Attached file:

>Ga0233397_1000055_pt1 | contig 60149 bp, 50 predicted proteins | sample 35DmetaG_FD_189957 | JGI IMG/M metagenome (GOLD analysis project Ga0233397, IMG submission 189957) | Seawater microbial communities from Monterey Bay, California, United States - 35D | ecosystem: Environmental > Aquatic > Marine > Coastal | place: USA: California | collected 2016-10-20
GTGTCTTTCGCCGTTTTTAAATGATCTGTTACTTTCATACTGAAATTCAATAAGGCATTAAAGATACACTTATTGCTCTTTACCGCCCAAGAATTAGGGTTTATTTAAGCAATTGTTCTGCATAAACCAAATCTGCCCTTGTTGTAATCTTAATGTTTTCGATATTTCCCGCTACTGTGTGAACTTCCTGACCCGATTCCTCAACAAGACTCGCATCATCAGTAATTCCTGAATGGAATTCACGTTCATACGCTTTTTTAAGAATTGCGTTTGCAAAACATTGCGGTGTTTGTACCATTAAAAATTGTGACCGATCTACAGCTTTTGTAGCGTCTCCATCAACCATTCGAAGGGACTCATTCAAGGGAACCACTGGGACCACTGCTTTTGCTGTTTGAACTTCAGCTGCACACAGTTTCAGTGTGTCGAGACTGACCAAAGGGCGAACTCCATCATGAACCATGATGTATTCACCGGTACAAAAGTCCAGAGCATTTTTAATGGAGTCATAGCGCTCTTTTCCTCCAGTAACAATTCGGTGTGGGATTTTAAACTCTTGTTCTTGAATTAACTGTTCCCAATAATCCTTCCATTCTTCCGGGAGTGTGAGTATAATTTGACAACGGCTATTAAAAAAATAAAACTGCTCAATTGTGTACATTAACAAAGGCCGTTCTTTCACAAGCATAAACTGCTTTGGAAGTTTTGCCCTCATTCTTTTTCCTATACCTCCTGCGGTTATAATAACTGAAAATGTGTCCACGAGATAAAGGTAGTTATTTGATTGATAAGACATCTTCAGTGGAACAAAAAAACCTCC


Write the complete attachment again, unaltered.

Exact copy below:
>Ga0233397_1000055_pt1 | contig 60149 bp, 50 predicted proteins | sample 35DmetaG_FD_189957 | JGI IMG/M metagenome (GOLD analysis project Ga0233397, IMG submission 189957) | Seawater microbial communities from Monterey Bay, California, United States - 35D | ecosystem: Environmental > Aquatic > Marine > Coastal | place: USA: California | collected 2016-10-20
GTGTCTTTCGCCGTTTTTAAATGATCTGTTACTTTCATACTGAAATTCAATAAGGCATTAAAGATACACTTATTGCTCTTTACCGCCCAAGAATTAGGGTTTATTTAAGCAATTGTTCTGCATAAACCAAATCTGCCCTTGTTGTAATCTTAATGTTTTCGATATTTCCCGCTACTGTGTGAACTTCCTGACCCGATTCCTCAACAAGACTCGCATCATCAGTAATTCCTGAATGGAATTCACGTTCATACGCTTTTTTAAGAATTGCGTTTGCAAAACATTGCGGTGTTTGTACCATTAAAAATTGTGACCGATCTACAGCTTTTGTAGCGTCTCCATCAACCATTCGAAGGGACTCATTCAAGGGAACCACTGGGACCACTGCTTTTGCTGTTTGAACTTCAGCTGCACACAGTTTCAGTGTGTCGAGACTGACCAAAGGGCGAACTCCATCATGAACCATGATGTATTCACCGGTACAAAAGTCCAGAGCATTTTTAATGGAGTCATAGCGCTCTTTTCCTCCAGTAACAATTCGGTGTGGGATTTTAAACTCTTGTTCTTGAATTAACTGTTCCCAATAATCCTTCCATTCTTCCGGGAGTGTGAGTATAATTTGACAACGGCTATTAAAAAAATAAAACTGCTCAATTGTGTACATTAACAAAGGCCGTTCTTTCACAAGCATAAACTGCTTTGGAAGTTTTGCCCTCATTCTTTTTCCTATACCTCCTGCGGTTATAATAACTGAAAATGTGTCCACGAGATAAAGGTAGTTATTTGATTGATAAGACATCTTCAGTGGAACAAAAAAACCTCC